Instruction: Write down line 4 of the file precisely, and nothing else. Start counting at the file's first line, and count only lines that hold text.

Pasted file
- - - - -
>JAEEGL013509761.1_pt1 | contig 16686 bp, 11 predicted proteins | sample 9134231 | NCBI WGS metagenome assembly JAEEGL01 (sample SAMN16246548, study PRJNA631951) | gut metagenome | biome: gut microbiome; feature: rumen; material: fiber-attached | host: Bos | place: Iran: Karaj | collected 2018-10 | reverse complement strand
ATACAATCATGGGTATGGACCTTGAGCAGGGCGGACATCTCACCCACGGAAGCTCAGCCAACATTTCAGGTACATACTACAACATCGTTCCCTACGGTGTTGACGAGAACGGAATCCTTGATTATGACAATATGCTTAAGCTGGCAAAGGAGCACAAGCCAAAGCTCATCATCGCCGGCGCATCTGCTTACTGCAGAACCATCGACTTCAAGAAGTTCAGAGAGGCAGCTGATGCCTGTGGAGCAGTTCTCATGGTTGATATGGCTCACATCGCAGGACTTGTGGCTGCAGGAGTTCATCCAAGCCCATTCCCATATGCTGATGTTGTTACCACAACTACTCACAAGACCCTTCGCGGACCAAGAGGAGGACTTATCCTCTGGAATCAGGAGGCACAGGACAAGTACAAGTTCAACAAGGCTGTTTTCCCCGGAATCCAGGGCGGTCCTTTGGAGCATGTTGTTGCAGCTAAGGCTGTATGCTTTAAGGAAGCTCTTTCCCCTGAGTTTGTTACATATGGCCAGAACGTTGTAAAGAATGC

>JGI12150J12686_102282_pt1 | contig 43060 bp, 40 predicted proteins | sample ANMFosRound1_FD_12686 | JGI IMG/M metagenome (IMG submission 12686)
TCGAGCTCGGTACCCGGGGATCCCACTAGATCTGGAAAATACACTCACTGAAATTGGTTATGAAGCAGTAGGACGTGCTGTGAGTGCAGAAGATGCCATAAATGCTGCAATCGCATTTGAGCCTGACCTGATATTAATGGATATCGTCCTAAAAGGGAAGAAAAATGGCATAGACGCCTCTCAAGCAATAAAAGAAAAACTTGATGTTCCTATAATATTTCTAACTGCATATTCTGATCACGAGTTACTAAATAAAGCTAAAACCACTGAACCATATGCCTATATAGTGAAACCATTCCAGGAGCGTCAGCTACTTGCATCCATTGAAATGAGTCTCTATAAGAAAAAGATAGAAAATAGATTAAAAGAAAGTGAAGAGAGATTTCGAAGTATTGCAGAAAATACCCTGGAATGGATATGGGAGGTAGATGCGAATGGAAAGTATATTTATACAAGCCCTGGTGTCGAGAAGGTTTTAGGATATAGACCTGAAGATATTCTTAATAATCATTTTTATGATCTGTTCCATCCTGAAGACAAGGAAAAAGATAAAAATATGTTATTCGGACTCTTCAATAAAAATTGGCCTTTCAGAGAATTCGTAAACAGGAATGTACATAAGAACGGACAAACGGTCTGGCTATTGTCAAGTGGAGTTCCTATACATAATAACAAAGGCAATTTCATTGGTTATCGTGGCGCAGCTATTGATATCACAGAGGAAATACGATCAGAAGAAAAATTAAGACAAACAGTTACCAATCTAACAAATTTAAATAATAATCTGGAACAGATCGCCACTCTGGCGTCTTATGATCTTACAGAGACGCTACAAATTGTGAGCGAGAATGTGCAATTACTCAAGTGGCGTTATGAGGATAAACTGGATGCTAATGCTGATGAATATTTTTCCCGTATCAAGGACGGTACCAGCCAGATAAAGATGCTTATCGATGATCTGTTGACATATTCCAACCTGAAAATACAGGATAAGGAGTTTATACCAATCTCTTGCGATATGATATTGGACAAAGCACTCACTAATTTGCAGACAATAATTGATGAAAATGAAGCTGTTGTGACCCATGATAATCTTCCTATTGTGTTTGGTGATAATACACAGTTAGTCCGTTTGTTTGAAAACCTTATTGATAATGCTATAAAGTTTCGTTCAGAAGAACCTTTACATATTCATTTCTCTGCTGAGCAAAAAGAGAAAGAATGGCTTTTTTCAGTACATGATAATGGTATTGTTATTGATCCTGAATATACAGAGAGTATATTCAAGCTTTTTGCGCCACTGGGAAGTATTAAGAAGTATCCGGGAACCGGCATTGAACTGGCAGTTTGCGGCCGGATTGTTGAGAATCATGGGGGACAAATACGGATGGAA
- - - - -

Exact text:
TCGAGCTCGGTACCCGGGGATCCCACTAGATCTGGAAAATACACTCACTGAAATTGGTTATGAAGCAGTAGGACGTGCTGTGAGTGCAGAAGATGCCATAAATGCTGCAATCGCATTTGAGCCTGACCTGATATTAATGGATATCGTCCTAAAAGGGAAGAAAAATGGCATAGACGCCTCTCAAGCAATAAAAGAAAAACTTGATGTTCCTATAATATTTCTAACTGCATATTCTGATCACGAGTTACTAAATAAAGCTAAAACCACTGAACCATATGCCTATATAGTGAAACCATTCCAGGAGCGTCAGCTACTTGCATCCATTGAAATGAGTCTCTATAAGAAAAAGATAGAAAATAGATTAAAAGAAAGTGAAGAGAGATTTCGAAGTATTGCAGAAAATACCCTGGAATGGATATGGGAGGTAGATGCGAATGGAAAGTATATTTATACAAGCCCTGGTGTCGAGAAGGTTTTAGGATATAGACCTGAAGATATTCTTAATAATCATTTTTATGATCTGTTCCATCCTGAAGACAAGGAAAAAGATAAAAATATGTTATTCGGACTCTTCAATAAAAATTGGCCTTTCAGAGAATTCGTAAACAGGAATGTACATAAGAACGGACAAACGGTCTGGCTATTGTCAAGTGGAGTTCCTATACATAATAACAAAGGCAATTTCATTGGTTATCGTGGCGCAGCTATTGATATCACAGAGGAAATACGATCAGAAGAAAAATTAAGACAAACAGTTACCAATCTAACAAATTTAAATAATAATCTGGAACAGATCGCCACTCTGGCGTCTTATGATCTTACAGAGACGCTACAAATTGTGAGCGAGAATGTGCAATTACTCAAGTGGCGTTATGAGGATAAACTGGATGCTAATGCTGATGAATATTTTTCCCGTATCAAGGACGGTACCAGCCAGATAAAGATGCTTATCGATGATCTGTTGACATATTCCAACCTGAAAATACAGGATAAGGAGTTTATACCAATCTCTTGCGATATGATATTGGACAAAGCACTCACTAATTTGCAGACAATAATTGATGAAAATGAAGCTGTTGTGACCCATGATAATCTTCCTATTGTGTTTGGTGATAATACACAGTTAGTCCGTTTGTTTGAAAACCTTATTGATAATGCTATAAAGTTTCGTTCAGAAGAACCTTTACATATTCATTTCTCTGCTGAGCAAAAAGAGAAAGAATGGCTTTTTTCAGTACATGATAATGGTATTGTTATTGATCCTGAATATACAGAGAGTATATTCAAGCTTTTTGCGCCACTGGGAAGTATTAAGAAGTATCCGGGAACCGGCATTGAACTGGCAGTTTGCGGCCGGATTGTTGAGAATCATGGGGGACAAATACGGATGGAA